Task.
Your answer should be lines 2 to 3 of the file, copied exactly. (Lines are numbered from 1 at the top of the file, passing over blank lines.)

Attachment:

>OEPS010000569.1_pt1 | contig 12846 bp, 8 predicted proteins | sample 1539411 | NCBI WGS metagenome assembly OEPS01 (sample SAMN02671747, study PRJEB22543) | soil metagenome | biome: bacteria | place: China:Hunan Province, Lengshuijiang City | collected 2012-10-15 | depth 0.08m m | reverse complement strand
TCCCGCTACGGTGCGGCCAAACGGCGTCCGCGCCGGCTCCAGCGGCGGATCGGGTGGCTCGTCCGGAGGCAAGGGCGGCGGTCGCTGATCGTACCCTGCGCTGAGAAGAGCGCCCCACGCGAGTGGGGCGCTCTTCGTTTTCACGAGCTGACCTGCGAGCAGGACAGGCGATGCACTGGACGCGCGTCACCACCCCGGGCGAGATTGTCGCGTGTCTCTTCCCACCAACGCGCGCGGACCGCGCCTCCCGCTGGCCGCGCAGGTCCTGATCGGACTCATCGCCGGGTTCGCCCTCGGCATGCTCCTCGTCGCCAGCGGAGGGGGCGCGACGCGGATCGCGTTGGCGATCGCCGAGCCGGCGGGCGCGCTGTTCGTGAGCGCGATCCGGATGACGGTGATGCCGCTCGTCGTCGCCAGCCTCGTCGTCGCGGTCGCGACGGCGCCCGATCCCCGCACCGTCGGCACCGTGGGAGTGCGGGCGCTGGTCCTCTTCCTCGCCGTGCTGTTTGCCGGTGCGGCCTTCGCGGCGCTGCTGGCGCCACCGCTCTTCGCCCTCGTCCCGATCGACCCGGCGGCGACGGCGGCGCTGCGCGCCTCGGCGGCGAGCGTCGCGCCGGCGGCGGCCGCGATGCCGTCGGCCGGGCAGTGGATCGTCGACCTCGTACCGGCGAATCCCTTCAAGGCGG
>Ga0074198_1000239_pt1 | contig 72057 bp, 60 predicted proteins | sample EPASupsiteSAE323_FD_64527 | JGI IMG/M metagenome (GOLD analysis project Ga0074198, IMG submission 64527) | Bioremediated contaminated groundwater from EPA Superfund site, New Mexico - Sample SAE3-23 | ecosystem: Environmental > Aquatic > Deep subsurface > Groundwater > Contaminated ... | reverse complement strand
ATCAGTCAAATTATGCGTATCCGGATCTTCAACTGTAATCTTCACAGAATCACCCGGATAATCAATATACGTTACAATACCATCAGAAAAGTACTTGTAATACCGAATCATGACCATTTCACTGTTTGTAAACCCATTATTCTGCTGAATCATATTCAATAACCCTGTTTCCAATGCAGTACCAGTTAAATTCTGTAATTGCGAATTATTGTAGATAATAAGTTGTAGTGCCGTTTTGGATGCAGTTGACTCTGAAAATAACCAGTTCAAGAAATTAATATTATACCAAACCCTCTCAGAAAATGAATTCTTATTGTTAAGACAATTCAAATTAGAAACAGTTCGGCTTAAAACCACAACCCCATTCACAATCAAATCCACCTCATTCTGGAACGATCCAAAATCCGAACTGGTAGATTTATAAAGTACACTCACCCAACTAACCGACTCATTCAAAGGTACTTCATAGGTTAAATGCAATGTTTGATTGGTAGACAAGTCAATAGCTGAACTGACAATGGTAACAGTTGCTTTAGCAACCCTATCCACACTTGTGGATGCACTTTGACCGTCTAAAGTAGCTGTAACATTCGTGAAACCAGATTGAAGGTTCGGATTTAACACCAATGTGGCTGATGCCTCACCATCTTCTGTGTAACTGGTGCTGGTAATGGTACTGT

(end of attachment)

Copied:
TCCCGCTACGGTGCGGCCAAACGGCGTCCGCGCCGGCTCCAGCGGCGGATCGGGTGGCTCGTCCGGAGGCAAGGGCGGCGGTCGCTGATCGTACCCTGCGCTGAGAAGAGCGCCCCACGCGAGTGGGGCGCTCTTCGTTTTCACGAGCTGACCTGCGAGCAGGACAGGCGATGCACTGGACGCGCGTCACCACCCCGGGCGAGATTGTCGCGTGTCTCTTCCCACCAACGCGCGCGGACCGCGCCTCCCGCTGGCCGCGCAGGTCCTGATCGGACTCATCGCCGGGTTCGCCCTCGGCATGCTCCTCGTCGCCAGCGGAGGGGGCGCGACGCGGATCGCGTTGGCGATCGCCGAGCCGGCGGGCGCGCTGTTCGTGAGCGCGATCCGGATGACGGTGATGCCGCTCGTCGTCGCCAGCCTCGTCGTCGCGGTCGCGACGGCGCCCGATCCCCGCACCGTCGGCACCGTGGGAGTGCGGGCGCTGGTCCTCTTCCTCGCCGTGCTGTTTGCCGGTGCGGCCTTCGCGGCGCTGCTGGCGCCACCGCTCTTCGCCCTCGTCCCGATCGACCCGGCGGCGACGGCGGCGCTGCGCGCCTCGGCGGCGAGCGTCGCGCCGGCGGCGGCCGCGATGCCGTCGGCCGGGCAGTGGATCGTCGACCTCGTACCGGCGAATCCCTTCAAGGCGG
>Ga0074198_1000239_pt1 | contig 72057 bp, 60 predicted proteins | sample EPASupsiteSAE323_FD_64527 | JGI IMG/M metagenome (GOLD analysis project Ga0074198, IMG submission 64527) | Bioremediated contaminated groundwater from EPA Superfund site, New Mexico - Sample SAE3-23 | ecosystem: Environmental > Aquatic > Deep subsurface > Groundwater > Contaminated ... | reverse complement strand